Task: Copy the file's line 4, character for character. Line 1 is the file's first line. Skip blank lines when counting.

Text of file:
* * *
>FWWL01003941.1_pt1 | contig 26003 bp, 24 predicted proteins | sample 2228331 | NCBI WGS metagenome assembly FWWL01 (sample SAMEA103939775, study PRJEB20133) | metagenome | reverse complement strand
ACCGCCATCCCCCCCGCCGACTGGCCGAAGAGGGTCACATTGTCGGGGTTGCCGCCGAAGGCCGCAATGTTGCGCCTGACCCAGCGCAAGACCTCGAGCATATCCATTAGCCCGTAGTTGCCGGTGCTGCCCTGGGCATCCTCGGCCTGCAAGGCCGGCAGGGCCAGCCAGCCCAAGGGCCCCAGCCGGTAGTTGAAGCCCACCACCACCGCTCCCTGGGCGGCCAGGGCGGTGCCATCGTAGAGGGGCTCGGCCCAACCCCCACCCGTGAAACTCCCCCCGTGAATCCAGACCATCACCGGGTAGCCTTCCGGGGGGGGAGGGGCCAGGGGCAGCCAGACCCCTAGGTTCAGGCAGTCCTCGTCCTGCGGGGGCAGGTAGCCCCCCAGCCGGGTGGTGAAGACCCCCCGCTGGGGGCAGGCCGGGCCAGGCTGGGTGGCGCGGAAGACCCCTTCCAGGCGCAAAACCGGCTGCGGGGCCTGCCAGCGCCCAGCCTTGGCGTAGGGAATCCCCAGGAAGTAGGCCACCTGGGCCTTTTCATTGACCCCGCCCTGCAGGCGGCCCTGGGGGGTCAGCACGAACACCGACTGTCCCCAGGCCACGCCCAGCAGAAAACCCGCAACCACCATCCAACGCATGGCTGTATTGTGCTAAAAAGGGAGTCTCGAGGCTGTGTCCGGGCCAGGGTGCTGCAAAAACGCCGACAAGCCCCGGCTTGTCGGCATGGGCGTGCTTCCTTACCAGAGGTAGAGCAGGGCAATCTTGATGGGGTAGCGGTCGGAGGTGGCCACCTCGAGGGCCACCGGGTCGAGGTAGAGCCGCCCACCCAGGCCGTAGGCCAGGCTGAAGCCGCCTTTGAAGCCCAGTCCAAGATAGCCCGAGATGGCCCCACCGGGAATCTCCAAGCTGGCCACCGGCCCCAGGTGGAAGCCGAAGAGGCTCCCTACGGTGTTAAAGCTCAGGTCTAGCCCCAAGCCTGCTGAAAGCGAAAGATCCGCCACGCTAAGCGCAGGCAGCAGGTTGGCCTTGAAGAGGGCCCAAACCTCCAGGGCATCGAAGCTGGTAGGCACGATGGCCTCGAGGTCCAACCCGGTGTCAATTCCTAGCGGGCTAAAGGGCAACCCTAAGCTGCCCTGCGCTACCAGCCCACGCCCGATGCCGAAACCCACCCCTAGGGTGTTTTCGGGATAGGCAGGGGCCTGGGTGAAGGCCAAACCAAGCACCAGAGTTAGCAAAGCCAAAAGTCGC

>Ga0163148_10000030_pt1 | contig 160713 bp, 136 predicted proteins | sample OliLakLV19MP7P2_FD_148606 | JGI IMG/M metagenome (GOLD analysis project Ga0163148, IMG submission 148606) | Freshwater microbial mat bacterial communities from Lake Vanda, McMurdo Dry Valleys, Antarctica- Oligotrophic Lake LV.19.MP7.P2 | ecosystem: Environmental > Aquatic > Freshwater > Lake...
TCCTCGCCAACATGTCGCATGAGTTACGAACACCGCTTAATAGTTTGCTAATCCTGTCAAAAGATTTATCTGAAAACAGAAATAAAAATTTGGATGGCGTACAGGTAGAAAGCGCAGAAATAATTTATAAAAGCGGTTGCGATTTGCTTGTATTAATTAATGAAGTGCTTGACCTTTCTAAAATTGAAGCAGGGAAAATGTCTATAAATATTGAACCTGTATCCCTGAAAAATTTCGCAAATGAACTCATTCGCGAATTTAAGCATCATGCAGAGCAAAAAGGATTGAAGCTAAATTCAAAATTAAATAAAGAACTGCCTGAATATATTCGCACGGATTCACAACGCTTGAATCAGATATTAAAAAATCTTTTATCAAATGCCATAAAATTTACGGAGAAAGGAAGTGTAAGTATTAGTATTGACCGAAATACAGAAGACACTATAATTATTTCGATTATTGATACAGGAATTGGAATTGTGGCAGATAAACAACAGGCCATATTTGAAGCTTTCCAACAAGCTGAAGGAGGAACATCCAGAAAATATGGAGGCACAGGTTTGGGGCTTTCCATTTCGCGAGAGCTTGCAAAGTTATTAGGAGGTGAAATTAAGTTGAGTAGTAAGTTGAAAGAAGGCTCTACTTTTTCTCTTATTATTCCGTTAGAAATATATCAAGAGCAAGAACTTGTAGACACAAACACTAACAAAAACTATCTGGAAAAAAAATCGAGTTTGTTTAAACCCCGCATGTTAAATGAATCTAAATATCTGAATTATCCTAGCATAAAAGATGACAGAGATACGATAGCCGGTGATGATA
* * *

TCCTCGCCAACATGTCGCATGAGTTACGAACACCGCTTAATAGTTTGCTAATCCTGTCAAAAGATTTATCTGAAAACAGAAATAAAAATTTGGATGGCGTACAGGTAGAAAGCGCAGAAATAATTTATAAAAGCGGTTGCGATTTGCTTGTATTAATTAATGAAGTGCTTGACCTTTCTAAAATTGAAGCAGGGAAAATGTCTATAAATATTGAACCTGTATCCCTGAAAAATTTCGCAAATGAACTCATTCGCGAATTTAAGCATCATGCAGAGCAAAAAGGATTGAAGCTAAATTCAAAATTAAATAAAGAACTGCCTGAATATATTCGCACGGATTCACAACGCTTGAATCAGATATTAAAAAATCTTTTATCAAATGCCATAAAATTTACGGAGAAAGGAAGTGTAAGTATTAGTATTGACCGAAATACAGAAGACACTATAATTATTTCGATTATTGATACAGGAATTGGAATTGTGGCAGATAAACAACAGGCCATATTTGAAGCTTTCCAACAAGCTGAAGGAGGAACATCCAGAAAATATGGAGGCACAGGTTTGGGGCTTTCCATTTCGCGAGAGCTTGCAAAGTTATTAGGAGGTGAAATTAAGTTGAGTAGTAAGTTGAAAGAAGGCTCTACTTTTTCTCTTATTATTCCGTTAGAAATATATCAAGAGCAAGAACTTGTAGACACAAACACTAACAAAAACTATCTGGAAAAAAAATCGAGTTTGTTTAAACCCCGCATGTTAAATGAATCTAAATATCTGAATTATCCTAGCATAAAAGATGACAGAGATACGATAGCCGGTGATGATA